Always dangerous to generalise from a small sample, but technical qualifications don’t appear to be a requirement for reprting on science and technology at the BBC.
Perhaps it’s just career limiting to be known to have a STEM degree at the BBC and he’s just keeping his head down …

CHARLES STANHOPE
CHARLES STANHOPE
1 year ago
Reply to  Peter B

Thank you.Point taken.

Last edited 1 year ago by CHARLES STANHOPE
Aphrodite Rises
AR
Aphrodite Rises
1 year ago
Reply to  Peter B

English at Cambridge and indoctrination is a match with Cathy Newman.

CHARLES STANHOPE
CS
CHARLES STANHOPE
1 year ago
Reply to  Peter B

Thank you.Point taken.

Last edited 1 year ago by CHARLES STANHOPE
Aphrodite Rises
AR
Aphrodite Rises
1 year ago
Reply to  Peter B

English at Cambridge and indoctrination is a match with Cathy Newman.

Peter B
Peter B
1 year ago

Hold on – I’m not saying he doesn’t have a science degree – merely that I cannot tell. I’m an engineer. I try to deal in facts where I can.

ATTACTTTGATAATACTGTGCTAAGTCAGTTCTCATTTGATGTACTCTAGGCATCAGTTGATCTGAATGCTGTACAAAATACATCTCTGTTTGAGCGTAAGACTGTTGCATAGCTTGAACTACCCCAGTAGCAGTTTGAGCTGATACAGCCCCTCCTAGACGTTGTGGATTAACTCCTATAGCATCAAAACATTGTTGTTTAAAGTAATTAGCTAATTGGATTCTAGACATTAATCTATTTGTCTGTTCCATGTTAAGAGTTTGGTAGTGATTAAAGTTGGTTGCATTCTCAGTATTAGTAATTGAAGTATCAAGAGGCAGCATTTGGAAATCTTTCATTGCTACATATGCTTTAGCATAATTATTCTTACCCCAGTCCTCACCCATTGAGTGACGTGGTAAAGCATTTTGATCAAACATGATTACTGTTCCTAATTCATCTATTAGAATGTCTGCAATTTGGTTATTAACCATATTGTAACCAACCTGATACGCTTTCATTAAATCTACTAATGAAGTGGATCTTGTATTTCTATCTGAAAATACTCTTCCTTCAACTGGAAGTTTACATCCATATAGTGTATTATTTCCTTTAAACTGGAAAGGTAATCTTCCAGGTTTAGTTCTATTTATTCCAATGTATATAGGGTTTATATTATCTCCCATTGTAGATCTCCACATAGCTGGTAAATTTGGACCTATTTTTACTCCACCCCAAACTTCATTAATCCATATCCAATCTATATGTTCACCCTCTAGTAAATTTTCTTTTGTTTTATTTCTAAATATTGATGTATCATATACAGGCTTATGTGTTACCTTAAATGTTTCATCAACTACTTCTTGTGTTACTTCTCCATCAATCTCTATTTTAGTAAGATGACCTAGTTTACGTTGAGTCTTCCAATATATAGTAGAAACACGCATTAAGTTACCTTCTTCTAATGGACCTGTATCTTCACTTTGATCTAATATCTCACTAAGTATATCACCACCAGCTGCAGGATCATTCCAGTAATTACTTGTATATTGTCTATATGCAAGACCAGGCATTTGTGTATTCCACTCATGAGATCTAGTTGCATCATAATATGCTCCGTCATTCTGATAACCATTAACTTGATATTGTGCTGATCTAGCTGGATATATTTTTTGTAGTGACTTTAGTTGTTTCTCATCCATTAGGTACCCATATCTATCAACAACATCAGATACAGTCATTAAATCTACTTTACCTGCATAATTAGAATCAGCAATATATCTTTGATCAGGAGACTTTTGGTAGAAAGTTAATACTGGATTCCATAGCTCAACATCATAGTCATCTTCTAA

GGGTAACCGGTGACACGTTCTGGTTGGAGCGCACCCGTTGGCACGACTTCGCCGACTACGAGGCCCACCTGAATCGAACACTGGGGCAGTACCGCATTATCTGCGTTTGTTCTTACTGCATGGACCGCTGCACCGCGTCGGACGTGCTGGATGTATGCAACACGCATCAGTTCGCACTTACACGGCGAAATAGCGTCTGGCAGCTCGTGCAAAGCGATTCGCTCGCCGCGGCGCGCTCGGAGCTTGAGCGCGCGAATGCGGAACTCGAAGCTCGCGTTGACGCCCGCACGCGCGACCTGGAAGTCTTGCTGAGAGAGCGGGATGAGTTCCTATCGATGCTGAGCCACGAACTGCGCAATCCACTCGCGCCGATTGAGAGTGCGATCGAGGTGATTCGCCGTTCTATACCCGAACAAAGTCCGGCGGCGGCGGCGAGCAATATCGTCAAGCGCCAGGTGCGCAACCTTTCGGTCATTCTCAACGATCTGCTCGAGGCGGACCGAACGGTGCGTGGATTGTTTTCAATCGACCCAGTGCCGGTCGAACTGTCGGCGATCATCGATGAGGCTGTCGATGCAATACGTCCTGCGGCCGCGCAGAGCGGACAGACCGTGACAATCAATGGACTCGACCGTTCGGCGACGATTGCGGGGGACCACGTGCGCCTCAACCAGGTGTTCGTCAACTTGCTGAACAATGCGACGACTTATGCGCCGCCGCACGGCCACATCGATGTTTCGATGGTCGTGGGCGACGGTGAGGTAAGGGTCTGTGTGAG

However, his immediate predecessor as the BBC’s point man in Silicon Valley was Rory Cellan-Jones. Dulwich and Modern and Mediaeval Languages at Cambridge. Zero technical street cred in the Valley then.
Then there’s Roger Harrabin – the BBC’s main man for energy and the environment. Private school in Coventry and English at Cambridge.
Always dangerous to generalise from a small sample, but technical qualifications don’t appear to be a requirement for reprting on science and technology at the BBC.
Perhaps it’s just career limiting to be known to have a STEM degree at the BBC and he’s just keeping his head down …

Aphrodite Rises
Aphrodite Rises
1 year ago
Reply to  Peter B

I made the assumption he has a science degree because he is the technology reporter for the BBC. In the past, it would have been a natural assumption but I am aware of how times have changed which is why I googled him. Having a science degree does not preclude indoctrination. It never did. It is well known, during a certain time period, most German scientists were heavily indoctrinated.

Last edited 1 year ago by Aphrodite Rises
CHARLES STANHOPE
CHARLES STANHOPE